Planning your travels by the colours of the seasons

This is the season of drab colours, a time of year when you want to pack up and escape to the 'bright red south'

It's winter again, the eternal cycle of the seasons and all that. I always see this change as a violent switch from black to white, so that the new year invariably begins in a drab, unlovely colourlessness. This lasts through to February. Not until March will a vague whiff of colour touch this nothingness panorama - a watery green, perhaps.

It's winter again, the eternal cycle of the seasons and all that. I always see this change as a violent switch from black to white, so that the new year invariably begins in a drab, unlovely colourlessness. This lasts through to February. Not until March will a vague whiff of colour touch this nothingness panorama - a watery green, perhaps.

By May things are moving on. A strong yellow-blue patina will have formed, which progresses to something nearer red by mid-July. But from then on, colours fade ominously: first to a purple, in turn leeching colour rapidly to a pale brown, then to a grey then, by late November, to pretty much a solid, featureless black, all the way through winter.

So what does this colour-calender prove? Nothing much. But it does seem to tell a story about which parts of the world we ought to be visiting at which times of the year. Think about flying to the bright red southern hemisphere during the drab white month of January for example. Plenty do. But have they ever really told what an extraordinary sensation this is? Walking the streets of Cape Town, Canberra or Santiago de Chile while your home is in the grip of a northern winter will enable you to see hot skies and smell dry grasses as you never, ever imagined them before. I liken the experience to savouring a perfect cold drink which you knew existed, but had not drunk until now.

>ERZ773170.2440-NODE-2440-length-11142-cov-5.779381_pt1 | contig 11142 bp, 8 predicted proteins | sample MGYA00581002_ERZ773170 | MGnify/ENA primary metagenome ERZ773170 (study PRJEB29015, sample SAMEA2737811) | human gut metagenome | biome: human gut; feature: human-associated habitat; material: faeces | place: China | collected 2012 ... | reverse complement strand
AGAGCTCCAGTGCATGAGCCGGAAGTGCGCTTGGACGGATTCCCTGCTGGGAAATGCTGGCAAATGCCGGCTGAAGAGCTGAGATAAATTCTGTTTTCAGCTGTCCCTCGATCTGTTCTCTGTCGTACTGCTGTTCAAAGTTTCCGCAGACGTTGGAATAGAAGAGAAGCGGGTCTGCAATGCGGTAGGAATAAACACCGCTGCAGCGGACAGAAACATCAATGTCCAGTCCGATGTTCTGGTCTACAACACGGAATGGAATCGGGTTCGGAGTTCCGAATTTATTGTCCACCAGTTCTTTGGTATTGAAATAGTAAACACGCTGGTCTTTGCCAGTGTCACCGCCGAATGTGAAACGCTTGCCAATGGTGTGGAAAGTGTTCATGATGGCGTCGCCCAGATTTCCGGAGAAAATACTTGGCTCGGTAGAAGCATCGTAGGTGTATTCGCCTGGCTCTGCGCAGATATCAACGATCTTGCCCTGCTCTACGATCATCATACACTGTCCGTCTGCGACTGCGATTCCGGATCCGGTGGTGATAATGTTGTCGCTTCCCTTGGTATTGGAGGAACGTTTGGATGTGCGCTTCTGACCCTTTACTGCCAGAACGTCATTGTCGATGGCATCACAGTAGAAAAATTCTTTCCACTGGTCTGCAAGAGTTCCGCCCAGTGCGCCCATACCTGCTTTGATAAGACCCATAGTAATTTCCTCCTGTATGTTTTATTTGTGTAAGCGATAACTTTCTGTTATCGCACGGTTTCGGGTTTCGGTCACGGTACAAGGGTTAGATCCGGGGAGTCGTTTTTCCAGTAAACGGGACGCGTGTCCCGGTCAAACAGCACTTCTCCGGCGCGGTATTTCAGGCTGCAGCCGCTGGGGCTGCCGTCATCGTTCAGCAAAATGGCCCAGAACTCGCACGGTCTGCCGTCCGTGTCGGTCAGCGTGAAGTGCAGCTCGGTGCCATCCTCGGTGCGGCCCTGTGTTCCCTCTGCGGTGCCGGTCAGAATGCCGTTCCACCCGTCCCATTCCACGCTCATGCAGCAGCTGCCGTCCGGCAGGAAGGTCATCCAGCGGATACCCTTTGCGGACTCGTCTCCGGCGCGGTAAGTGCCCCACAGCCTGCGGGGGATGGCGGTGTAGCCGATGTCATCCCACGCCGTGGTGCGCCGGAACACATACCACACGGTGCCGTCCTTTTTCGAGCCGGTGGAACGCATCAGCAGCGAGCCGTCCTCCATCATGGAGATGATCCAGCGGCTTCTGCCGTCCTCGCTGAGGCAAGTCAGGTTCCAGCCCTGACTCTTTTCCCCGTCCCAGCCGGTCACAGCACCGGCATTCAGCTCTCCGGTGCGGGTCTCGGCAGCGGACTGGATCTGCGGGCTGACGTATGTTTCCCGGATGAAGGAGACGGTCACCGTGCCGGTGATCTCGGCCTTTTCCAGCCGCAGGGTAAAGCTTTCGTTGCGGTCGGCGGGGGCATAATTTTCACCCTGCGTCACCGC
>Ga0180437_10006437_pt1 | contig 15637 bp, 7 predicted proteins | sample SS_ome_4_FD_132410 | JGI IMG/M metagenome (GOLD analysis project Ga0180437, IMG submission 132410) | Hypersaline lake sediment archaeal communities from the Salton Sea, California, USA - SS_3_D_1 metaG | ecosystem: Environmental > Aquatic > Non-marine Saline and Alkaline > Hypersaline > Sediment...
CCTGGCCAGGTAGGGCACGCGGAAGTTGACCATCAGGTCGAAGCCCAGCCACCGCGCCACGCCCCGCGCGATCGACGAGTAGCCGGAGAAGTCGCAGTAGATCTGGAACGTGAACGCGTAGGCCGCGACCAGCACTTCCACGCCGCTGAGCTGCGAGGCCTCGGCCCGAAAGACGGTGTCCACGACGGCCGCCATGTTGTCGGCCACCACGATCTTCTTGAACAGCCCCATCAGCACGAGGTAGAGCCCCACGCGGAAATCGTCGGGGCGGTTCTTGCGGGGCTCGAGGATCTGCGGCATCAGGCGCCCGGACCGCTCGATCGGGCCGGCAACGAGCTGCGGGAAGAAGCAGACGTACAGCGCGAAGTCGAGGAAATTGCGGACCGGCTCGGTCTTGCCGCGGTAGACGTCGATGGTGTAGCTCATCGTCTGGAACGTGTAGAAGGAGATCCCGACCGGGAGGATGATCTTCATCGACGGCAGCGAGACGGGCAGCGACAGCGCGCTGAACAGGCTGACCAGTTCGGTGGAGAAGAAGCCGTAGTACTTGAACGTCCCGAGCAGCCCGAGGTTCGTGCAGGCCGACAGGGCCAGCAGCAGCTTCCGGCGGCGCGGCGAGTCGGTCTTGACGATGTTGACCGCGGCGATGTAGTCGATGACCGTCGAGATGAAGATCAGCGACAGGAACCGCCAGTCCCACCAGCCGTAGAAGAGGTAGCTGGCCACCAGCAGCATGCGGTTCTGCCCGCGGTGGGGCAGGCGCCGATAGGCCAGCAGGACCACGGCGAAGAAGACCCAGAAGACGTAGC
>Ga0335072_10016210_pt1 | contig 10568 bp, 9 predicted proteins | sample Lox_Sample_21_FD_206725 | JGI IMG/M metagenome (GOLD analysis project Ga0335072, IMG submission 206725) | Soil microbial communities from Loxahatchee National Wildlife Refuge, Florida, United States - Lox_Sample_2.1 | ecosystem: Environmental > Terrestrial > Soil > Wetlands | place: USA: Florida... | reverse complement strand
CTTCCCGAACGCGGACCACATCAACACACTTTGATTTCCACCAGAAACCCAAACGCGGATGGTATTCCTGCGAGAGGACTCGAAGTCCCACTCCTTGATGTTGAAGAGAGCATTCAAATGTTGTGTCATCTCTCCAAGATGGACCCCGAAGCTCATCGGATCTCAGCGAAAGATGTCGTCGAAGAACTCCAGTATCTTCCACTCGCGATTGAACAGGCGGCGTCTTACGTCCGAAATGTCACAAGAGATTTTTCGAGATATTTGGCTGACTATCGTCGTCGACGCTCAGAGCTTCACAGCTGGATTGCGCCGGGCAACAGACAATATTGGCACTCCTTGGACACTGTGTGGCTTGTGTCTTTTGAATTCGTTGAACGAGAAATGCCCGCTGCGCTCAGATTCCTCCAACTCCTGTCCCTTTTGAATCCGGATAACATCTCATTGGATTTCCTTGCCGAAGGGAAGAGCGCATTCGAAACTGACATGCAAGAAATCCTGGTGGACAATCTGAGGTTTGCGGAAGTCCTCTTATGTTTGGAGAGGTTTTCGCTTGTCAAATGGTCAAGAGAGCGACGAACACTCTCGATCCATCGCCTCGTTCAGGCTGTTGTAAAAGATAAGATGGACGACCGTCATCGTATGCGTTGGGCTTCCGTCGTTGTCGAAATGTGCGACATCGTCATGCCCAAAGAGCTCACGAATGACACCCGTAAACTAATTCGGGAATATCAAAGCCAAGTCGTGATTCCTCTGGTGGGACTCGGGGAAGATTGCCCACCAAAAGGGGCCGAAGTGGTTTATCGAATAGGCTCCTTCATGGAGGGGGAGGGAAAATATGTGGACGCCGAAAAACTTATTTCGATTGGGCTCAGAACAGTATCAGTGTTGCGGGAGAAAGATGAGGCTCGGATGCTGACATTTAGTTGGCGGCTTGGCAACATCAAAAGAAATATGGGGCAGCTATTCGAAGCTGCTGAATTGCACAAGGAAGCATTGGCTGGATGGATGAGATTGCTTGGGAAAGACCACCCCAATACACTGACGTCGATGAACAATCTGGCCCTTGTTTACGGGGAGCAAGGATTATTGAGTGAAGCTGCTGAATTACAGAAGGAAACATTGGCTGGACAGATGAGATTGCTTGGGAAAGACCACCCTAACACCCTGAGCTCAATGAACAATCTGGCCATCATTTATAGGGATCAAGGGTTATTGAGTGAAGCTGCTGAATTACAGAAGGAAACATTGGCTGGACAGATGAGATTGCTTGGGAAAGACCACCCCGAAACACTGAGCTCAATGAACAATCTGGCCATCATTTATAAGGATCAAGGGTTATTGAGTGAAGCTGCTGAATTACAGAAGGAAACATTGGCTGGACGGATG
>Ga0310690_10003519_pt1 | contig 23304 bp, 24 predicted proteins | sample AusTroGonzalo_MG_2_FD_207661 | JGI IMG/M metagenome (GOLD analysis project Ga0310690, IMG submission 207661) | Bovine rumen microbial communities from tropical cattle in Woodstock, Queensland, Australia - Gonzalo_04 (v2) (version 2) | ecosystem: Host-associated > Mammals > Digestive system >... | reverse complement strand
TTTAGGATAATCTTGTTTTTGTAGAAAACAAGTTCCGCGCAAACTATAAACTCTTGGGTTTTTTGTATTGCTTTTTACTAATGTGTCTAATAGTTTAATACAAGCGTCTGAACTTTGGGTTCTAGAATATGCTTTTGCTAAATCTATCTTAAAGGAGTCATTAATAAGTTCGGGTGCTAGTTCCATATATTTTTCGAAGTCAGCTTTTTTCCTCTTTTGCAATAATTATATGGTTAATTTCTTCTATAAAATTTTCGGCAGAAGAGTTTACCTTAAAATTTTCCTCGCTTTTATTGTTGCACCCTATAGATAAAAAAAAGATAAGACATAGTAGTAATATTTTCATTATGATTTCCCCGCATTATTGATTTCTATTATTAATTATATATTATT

Following on from that, the insipidly pale-greenish month of March is the time, without a doubt, to get down to the southern Mediterranean, when everything will already be happening in bold colours: big storms, green hills, rich brown earth in the vineyards. And this is not the artificial, jet-flight-aided experience of someone else's climate. This is your own hemisphere. It is a preview performance of your own spring.

Coming up to the yellow-blue time of year is when I want to be in Scandinavia, travelling endlessly northwards. It's a mystical thing: some primeval search for the land of eternal sunlight. But the second the red time of year arrives in the UK is the second I want to get back home: July and August are without doubt the best months of the year to be in the UK (and how unfortunate it is that this is also the time of year when the majority of us have to take our holidays abroad).

The pale-brown month is time to get moving south again, preferably back to the Mediterranean where the bright-red season will still be in full swing, as though nothing has happened. But that phase doesn't last long. I see no fun in discos down on the beach, when the leaves up on the trees are wounded and dying.

My response upon entering the grey months is instantly to develop an appetite for extreme colourlessness, that is to say for Poland, or the Baltic, or Russia. It is as though, by anticipating my own winter, I can get it out of the way faster.

It is possible to truncate the whole autumn into a couple of weeks by a judicious north-eastward journey at the start of October, beginning with brown leaves in Berlin and ending in the snow-fields of Siberia.

That, then, leaves the black month of December, which can be dealt with by a tropical antidote: Bali, perhaps, or the Seychelles. Enjoy the last dying days of the year in some hallucinatory place, with fantasy downpours of steaming rain, and jabbering birds leaping about on rocks where the moss grows in front of your eyes.

There is no better way of busting up the illusion of the eternal cycle of the seasons than this.

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